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comm.MSKDemodulator System object

Package: comm

Demodulate using MSK method and the Viterbi algorithm

Description

The MSKDemodulator object demodulates a signal that was modulated using the minimum shift keying method. The input is a baseband representation of the modulated signal. The initial phase offset property sets the initial phase of the modulated waveform.

To demodulate a signal that was modulated using minimum shift keying:

  1. Define and set up your MSK demodulator object. See Construction.

  2. Call step to demodulate the signal according to the properties of comm.MSKDemodulator. The behavior of step is specific to each object in the toolbox.

    Note:   Starting in R2016b, instead of using the step method to perform the operation defined by the System object™, you can call the object with arguments, as if it were a function. For example, y = step(obj,x) and y = obj(x) perform equivalent operations.

Construction

H = comm.MSKDemodulator creates a demodulator System object, H. This object demodulates the input minimum shift keying (MSK) modulated data using the Viterbi algorithm.

H = comm.MSKDemodulator(Name,Value) creates an MSK demodulator object, H, with each specified property set to the specified value. You can specify additional name-value pair arguments in any order as (Name1,Value1,...,NameN,ValueN).

Properties

BitOutput

Output data as bits

Specify whether the output consists of groups of bits or integer values. The default is false.

When you set this property to false, the step method outputs a column vector with a length equal to N/SamplesPerSymbol. N represents the length of the input signal, which is the number of input baseband modulated symbols. The elements of the output vector are -1 or 1.

When you set the BitOutput property to true, the step method outputs a binary column vector with a length equal to N/SamplesPerSymbol. The vector elements are bit values of 0 or 1.

InitialPhaseOffset

Initial phase offset

Specify the initial phase offset of the input modulated waveform in radians as a real, numeric scalar value. The default is 0.

SamplesPerSymbol

Number of samples per input symbol

Specify the expected number of samples per input symbol as a positive, integer scalar value. The default is 8.

TracebackDepth

Traceback depth for Viterbi algorithm

Specify the number of trellis branches that the Viterbi algorithm uses to construct each traceback path as a positive, integer scalar value. The default is 16. The value of this property is also the output delay This value indicates number of zero symbols that precede the first meaningful demodulated symbol in the output.

OutputDataType

Data type of output

Specify the output data type as one of int8 | int16 | int32 | double, when you set the BitOutput property to false. The default is double.

When you set the BitOutput property to true, specify the output data type as one of logical | double.

Methods

cloneCreate MSK demodulator object with same property values
getNumInputsNumber of expected inputs to step method
getNumOutputsNumber of outputs from step method
isLockedLocked status for input attributes and nontunable properties
releaseAllow property value and input characteristics changes
resetReset states of the MSK demodulator object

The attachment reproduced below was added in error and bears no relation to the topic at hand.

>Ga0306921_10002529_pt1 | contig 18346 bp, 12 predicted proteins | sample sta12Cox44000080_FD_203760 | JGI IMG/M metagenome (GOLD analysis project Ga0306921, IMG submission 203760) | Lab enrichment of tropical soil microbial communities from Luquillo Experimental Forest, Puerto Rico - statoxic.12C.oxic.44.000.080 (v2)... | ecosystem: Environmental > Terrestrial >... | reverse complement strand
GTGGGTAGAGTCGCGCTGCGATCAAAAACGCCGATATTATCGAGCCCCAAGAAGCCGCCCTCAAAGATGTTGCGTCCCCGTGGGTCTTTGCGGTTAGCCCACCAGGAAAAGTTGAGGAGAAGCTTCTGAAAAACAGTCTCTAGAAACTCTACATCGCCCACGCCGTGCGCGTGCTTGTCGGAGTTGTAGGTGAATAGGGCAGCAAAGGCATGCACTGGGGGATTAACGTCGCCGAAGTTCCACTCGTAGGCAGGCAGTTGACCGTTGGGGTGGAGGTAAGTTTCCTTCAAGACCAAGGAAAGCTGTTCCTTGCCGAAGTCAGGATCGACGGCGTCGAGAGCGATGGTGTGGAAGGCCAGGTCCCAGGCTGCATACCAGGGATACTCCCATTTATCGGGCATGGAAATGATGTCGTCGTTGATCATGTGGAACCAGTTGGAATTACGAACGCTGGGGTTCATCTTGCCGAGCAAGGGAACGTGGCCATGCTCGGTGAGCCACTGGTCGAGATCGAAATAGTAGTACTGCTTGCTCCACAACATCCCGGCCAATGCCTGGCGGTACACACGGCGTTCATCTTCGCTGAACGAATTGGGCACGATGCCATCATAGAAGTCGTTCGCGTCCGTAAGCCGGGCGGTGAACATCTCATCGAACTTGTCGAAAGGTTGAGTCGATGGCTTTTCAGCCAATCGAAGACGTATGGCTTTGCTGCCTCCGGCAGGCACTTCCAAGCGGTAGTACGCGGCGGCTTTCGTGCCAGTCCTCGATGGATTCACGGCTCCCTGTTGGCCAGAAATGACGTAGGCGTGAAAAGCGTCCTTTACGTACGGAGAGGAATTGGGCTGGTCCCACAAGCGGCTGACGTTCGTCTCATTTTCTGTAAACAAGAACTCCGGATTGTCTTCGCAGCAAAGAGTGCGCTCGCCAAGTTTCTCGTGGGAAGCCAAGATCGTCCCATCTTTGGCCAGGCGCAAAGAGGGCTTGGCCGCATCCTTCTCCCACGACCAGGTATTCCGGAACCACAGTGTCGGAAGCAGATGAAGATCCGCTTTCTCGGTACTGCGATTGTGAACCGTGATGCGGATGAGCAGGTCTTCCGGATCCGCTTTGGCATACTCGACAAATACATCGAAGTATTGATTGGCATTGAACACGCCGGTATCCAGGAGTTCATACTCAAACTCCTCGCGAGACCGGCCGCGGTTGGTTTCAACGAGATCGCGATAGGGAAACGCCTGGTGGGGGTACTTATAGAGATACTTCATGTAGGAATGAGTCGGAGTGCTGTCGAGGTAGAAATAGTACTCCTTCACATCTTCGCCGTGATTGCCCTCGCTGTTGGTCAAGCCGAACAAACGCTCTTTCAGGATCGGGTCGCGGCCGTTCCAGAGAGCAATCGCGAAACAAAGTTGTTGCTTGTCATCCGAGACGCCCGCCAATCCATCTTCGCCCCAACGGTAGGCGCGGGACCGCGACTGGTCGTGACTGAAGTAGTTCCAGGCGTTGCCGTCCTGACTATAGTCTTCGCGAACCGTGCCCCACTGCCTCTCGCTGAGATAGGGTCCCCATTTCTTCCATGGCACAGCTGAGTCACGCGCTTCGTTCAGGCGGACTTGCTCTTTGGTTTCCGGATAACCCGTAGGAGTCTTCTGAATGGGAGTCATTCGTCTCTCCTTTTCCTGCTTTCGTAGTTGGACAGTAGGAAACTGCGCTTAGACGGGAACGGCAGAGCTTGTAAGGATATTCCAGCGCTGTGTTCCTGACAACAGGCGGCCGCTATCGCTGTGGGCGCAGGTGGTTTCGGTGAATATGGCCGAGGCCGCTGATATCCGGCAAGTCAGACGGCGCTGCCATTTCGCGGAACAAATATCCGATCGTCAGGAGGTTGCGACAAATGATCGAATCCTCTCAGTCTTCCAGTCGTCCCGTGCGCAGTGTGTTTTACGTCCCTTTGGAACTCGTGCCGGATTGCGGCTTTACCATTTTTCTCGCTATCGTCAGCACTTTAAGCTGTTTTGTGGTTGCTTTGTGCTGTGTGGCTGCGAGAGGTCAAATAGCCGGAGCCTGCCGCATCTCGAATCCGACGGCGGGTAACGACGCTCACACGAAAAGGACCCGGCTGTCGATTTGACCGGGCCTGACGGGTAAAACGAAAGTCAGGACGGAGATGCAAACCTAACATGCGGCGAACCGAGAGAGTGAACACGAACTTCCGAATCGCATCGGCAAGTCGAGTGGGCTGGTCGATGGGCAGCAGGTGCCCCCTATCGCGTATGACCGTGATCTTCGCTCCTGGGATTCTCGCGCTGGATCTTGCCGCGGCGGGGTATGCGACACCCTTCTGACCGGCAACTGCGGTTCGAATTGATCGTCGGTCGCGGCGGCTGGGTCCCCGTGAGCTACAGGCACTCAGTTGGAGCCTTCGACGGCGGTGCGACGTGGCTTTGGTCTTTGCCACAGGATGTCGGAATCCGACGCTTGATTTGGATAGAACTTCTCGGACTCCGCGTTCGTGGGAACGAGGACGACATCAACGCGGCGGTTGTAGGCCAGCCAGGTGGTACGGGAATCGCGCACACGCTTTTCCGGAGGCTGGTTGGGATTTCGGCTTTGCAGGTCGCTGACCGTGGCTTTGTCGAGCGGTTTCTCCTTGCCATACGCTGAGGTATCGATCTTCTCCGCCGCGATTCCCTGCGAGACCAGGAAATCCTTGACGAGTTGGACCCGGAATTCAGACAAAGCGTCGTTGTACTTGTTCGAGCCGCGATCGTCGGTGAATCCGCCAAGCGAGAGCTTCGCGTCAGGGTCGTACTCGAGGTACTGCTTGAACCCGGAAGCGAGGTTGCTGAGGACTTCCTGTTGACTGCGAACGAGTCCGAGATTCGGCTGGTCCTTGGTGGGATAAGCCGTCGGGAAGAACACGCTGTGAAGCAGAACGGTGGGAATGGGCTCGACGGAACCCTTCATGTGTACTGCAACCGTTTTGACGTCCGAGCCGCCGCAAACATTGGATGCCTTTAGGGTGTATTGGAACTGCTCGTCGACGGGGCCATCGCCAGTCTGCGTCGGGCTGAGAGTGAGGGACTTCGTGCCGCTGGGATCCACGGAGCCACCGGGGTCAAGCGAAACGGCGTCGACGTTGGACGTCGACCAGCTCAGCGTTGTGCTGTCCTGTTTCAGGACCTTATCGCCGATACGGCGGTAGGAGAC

stepDemodulate using MSK method and the Viterbi algorithm

Examples

expand all

% Create an MSK modulator, an AWGN channel, and an MSK demodulator.  Use a
% phase offset of pi/4.
 hMod = comm.MSKModulator('BitInput', true, ...
                    'InitialPhaseOffset', pi/4);
    hAWGN = comm.AWGNChannel('NoiseMethod', ...
                    'Signal to noise ratio (SNR)','SNR',0);
    hDemod = comm.MSKDemodulator('BitOutput', true, ...
                    'InitialPhaseOffset', pi/4);
 % Create an error rate calculator, account for the delay caused by the Viterbi algorithm
    hError = comm.ErrorRate('ReceiveDelay', hDemod.TracebackDepth);
    for counter = 1:100
      % Transmit 100 3-bit words
      data = randi([0 1],300,1);
      modSignal = step(hMod, data);
      noisySignal = step(hAWGN, modSignal);
      receivedData = step(hDemod, noisySignal);
      errorStats = step(hError, data, receivedData);
    end
    fprintf('Error rate = %f\nNumber of errors = %d\n', ...
      errorStats(1), errorStats(2))
Error rate = 0.000000
Number of errors = 0

This example illustrates the mapping of binary sequences of zeros and ones to the output of a GMSK modulator. The relationship also applies for MSK modulation.

Create a GMSK modulator that accepts binary inputs. Specify the pulse length and samples per symbol to be 1.

gmsk = comm.GMSKModulator('BitInput',true,'PulseLength',1,'SamplesPerSymbol',1);

Create an input sequence of all zeros. Modulate the sequence.

x = zeros(5,1);
y = gmsk(x)
y =

   1.0000 + 0.0000i
  -0.0000 - 1.0000i
  -1.0000 + 0.0000i
   0.0000 + 1.0000i
   1.0000 - 0.0000i

Determine the phase angle for each point. Use the unwrap function to better show the trend.

theta = unwrap(angle(y))
theta =

         0
   -1.5708
   -3.1416
   -4.7124
   -6.2832

A sequence of zeros causes the phase to shift by -π/2 between samples.

Reset the modulator. Modulate an input sequence of all ones.

reset(gmsk)
x = ones(5,1);
y = gmsk(x)
y =

   1.0000 + 0.0000i
  -0.0000 + 1.0000i
  -1.0000 - 0.0000i
   0.0000 - 1.0000i
   1.0000 + 0.0000i

Determine the phase angle for each point. Use the unwrap function to better show the trend.

theta = unwrap(angle(y))
theta =

         0
    1.5708
    3.1416
    4.7124
    6.2832

A sequence of ones causes the phase to shift by +π/2 between samples.

Algorithms

This object implements the algorithm, inputs, and outputs described on the MSK Demodulator Baseband block reference page. The object properties correspond to the block parameters.

Introduced in R2012a

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